The two Boy Scout leaders stood under the shade of towering trees near the shore, soaking wet and forced to abandoned their canoe in a Boundary Waters lake. Their strobe light flashed in hopes of catching someone’s attention.
Minutes later, a State Patrol helicopter whirred above with rope dangling, then lifted the men — and their spirits — to safety and a reunion with the six other Ohio adventurers whose canoes were overwhelmed Thursday afternoon on a windswept and misty Basswood Lake.
“They were happy to see us,” said St. Paul Fire Capt. Alan Gabriele, who is part of the Twin Cities-based Minnesota Air Rescue Team (MART), which since 2012 has pulled off four airborne rescues around the state.
The drama unfolded on an open expanse of the lake, north of Ely and within shouting distance of the Canadian border, and left five Scouts, their two leaders from back home and a locally based Scout leader soggy but relieved to be alive and shaking off mild hypothermia.
Justin Mayne, a captain with the Lake County Rescue Squad, said all eight were in the water at some point and had on life jackets, and “without those, we probably would’ve had a very different outcome.”
Mayne added that “it was getting pretty dark out there,” but he and the others were ready to work through the darkness if there were still lives to be saved.
The Scouts, ages 15 to 17, and their two leaders were from a troop based in the Cincinnati suburb of West Chester. They brought a satellite phone with them into the rugged wilderness, which is famous for being unkind to cellphone reception. That phone was how the group got word out that there was trouble.
“The last thing I said before he left was, ‘Keep my boys safe,’ ” said Diana Hudson, whose husband, Howard, was on the adventure with her twin 15-year-old sons, Jake and Grant Lemen.
Hudson, who spoke with her 55-year-old husband once he had dried off, said her family members were in the canoe that capsized when “a big storm came up,” while the other canoe was pushed to a shoreline by relentless winds and waves.
“My husband was in the water for about an hour before someone [in the group] grabbed him and pulled him to shore,” she said, adding that his rescue did not require a ride on the helicopter rope.
“He’s a survivalist,” she said. “He knows what he’s doing up there.”
Safe by 7 p.m.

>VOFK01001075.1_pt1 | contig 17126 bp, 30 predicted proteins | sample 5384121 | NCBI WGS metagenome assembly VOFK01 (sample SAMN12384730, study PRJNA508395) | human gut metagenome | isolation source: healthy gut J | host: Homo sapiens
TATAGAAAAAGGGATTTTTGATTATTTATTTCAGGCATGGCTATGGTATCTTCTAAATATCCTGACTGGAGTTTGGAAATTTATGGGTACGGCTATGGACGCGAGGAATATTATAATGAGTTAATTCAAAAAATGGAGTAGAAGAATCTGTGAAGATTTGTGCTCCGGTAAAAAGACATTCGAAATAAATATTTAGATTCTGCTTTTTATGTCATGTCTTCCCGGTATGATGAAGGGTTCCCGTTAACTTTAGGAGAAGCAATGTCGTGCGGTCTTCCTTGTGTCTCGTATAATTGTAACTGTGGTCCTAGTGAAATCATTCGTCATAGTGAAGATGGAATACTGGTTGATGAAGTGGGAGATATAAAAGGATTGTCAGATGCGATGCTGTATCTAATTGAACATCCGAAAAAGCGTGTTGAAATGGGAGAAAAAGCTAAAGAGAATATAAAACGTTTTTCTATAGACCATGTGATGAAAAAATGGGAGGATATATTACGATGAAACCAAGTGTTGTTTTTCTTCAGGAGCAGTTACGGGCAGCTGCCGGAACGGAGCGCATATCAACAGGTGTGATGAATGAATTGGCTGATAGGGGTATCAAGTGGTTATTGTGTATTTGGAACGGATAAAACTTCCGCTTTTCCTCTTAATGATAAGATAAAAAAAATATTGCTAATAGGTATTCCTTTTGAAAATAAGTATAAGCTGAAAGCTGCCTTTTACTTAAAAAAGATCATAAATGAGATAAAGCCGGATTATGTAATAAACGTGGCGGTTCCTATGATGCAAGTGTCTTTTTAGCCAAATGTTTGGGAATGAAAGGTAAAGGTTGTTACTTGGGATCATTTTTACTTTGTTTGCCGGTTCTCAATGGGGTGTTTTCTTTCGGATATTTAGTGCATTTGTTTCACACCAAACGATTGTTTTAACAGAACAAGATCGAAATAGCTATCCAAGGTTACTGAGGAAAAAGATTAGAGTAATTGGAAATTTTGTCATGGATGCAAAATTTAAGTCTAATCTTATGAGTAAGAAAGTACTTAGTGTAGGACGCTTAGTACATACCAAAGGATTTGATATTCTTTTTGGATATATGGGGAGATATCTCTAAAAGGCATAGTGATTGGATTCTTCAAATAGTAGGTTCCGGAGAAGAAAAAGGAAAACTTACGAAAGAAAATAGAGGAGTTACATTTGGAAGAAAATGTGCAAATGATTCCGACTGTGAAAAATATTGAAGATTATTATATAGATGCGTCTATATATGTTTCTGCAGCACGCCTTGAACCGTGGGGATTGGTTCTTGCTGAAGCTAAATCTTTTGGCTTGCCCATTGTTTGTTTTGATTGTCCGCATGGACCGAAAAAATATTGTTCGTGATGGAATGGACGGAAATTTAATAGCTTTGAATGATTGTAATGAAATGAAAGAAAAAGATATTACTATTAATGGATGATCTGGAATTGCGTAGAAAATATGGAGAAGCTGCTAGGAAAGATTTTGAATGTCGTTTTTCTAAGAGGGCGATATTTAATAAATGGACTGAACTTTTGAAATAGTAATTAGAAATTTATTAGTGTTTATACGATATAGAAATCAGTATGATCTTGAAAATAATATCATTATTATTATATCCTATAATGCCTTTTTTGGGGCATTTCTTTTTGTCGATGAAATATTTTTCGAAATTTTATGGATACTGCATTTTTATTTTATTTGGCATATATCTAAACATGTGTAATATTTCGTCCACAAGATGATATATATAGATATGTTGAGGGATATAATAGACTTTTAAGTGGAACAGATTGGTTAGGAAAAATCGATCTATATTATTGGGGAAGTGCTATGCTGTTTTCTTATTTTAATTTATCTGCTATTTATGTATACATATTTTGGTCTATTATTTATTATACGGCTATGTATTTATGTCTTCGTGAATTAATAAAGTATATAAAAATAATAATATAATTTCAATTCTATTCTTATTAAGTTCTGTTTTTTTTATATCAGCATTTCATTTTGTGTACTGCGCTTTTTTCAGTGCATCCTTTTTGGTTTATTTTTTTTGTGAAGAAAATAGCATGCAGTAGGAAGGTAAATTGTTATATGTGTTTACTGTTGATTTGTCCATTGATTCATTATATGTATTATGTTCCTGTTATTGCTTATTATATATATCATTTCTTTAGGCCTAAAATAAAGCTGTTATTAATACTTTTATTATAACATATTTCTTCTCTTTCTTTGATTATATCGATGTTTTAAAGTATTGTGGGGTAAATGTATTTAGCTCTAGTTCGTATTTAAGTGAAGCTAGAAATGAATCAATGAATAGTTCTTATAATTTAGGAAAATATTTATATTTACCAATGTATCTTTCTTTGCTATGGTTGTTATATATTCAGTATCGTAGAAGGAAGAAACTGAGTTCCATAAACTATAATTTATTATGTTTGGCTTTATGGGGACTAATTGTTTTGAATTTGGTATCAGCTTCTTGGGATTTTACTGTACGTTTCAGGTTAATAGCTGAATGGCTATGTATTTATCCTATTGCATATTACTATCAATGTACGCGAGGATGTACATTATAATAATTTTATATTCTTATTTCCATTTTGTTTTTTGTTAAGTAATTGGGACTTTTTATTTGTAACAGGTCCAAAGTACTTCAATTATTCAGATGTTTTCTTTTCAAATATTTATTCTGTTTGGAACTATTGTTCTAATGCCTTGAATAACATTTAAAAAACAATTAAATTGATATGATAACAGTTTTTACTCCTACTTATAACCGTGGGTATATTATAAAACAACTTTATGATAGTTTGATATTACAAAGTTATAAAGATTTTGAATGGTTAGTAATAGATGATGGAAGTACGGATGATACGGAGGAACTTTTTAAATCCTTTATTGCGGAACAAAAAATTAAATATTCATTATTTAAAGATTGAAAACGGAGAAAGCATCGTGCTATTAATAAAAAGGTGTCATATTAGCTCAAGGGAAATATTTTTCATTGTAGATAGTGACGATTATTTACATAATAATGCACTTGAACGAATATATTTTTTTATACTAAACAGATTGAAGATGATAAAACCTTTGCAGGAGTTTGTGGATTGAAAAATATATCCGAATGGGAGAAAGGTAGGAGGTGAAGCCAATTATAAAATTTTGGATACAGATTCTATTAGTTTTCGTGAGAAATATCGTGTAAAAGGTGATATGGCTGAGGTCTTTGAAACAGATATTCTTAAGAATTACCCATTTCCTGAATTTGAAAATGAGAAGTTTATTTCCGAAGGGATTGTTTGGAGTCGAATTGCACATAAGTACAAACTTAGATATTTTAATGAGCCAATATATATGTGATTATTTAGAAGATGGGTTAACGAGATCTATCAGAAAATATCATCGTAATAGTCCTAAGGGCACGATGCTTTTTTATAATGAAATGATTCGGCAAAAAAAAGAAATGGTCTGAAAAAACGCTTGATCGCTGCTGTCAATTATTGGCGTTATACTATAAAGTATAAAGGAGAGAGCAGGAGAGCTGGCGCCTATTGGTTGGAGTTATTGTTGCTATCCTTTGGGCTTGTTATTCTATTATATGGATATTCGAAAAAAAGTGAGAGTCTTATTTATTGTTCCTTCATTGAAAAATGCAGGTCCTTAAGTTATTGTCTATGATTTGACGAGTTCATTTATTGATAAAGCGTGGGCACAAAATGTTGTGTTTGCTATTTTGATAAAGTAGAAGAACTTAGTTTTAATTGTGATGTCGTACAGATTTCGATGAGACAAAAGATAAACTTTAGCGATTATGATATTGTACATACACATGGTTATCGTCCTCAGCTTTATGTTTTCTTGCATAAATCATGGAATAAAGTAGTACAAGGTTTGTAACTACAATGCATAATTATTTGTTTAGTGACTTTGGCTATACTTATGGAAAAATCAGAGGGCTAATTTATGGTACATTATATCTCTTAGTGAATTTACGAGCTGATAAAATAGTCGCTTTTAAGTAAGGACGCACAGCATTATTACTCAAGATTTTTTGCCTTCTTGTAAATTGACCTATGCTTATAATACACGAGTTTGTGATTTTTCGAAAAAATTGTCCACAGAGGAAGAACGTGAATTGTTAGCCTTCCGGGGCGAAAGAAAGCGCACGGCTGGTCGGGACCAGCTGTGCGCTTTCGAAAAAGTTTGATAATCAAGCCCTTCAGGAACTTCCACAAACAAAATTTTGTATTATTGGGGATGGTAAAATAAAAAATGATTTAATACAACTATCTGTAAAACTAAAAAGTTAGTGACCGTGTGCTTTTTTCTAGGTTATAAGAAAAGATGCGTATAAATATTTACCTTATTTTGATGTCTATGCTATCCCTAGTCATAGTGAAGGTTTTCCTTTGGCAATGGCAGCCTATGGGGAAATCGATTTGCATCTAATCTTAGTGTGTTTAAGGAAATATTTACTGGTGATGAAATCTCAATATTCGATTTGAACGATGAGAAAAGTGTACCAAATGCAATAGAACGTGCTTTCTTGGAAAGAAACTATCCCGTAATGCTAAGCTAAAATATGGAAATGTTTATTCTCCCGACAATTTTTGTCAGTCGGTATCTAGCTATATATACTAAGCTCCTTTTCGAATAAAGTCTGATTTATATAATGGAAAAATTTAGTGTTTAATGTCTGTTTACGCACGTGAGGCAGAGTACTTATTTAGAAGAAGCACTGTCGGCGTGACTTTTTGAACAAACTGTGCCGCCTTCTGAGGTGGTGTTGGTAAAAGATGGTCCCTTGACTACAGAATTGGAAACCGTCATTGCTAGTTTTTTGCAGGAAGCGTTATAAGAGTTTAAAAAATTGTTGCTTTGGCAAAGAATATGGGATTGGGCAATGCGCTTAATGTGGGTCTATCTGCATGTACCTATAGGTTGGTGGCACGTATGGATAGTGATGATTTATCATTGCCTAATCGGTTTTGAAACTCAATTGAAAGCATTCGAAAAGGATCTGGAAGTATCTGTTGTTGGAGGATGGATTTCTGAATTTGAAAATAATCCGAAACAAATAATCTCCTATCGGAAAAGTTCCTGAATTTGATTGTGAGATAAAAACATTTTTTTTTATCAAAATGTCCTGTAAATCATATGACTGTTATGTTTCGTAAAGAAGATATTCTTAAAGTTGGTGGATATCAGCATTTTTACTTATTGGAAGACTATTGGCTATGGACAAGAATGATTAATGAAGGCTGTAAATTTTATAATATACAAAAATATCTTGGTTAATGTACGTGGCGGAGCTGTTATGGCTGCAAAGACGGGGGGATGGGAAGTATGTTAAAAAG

Mayne said the first call that the canoes were in trouble and missing came about 4:20 p.m. Within 30 minutes the searchers, using LaTourell’s Resort on Moose Lake as a base, found three of the missing canoeists near Canadian Point.
Barely a half-hour later, according to Mayne, the other five were spotted on land just north of Washington Island.
Gabriele, who coordinated the operation while aboard the helicopter, said the two adults were spotted through the dense and tall tree canopy thanks to a strobe light they had along on their adventure. “It can be nearly impossible to find them without a strobe,” Gabriele said.
The float plane on the scene couldn’t get to the two because the waves were so high, and the state Department of Natural Resources “tried to land a boat [but was stymied] because of the rocky shoreline and the wave conditions,” said Dave Willar, a State Patrol pilot who kept the helicopter steady during the airlift mission.
So they tried “shore hauling,” in which the helicopter hovered over the targeted area. The two Scout leaders swung at the end of the rope for a quarter-mile, strapped in and staring at the face of a rescuer and then delivered to a float plane that took them to safety, said one of the chopper’s crew members.
“Everyone was accounted for and safe” before 7 p.m., said State Patrol Lt. Matt Nelson, who heads MART. Soon after, they were checked out at Ely-Bloomenson Community Hospital.
“They were doing fairly well,” said Mayne, adding that both canoes were recovered from the lake, which measures up to 110 feet deep in spots. “They were in good spirits. Obviously, a little wet.”
Mayne said the weather was far from ideal for canoeing, with rough waters making it crucial to keep the bow pointed straight ahead.
“The wind was really kicking up,” said Mayne, a county forester by day who’s been embarking on rescue missions for about five years in his volunteer role. “In certain areas, it was 25 to 30 miles per hour with major gusts up to 40.”
Complicating matters, he said, was that “the rain was pretty constant throughout it all, pushing that mist around. And there was a pretty good chop, too.”
Willar, the pilot, said that “if weather conditions were any worse and we couldn’t get in, they probably would have had to spend the night there.”
The boys and their leaders were participating in a Northern Tier High Adventure Program, based in Ely and operated by the Boy Scouts of America.
Kevin Dowling, Northern Tier’s general manager, said the Scouts were nearing the end of their five-day adventure when the weather kicked up.
“We can’t thank the rescuers’ efforts enough,” he added, “for all they did last night for a wonderful outcome.”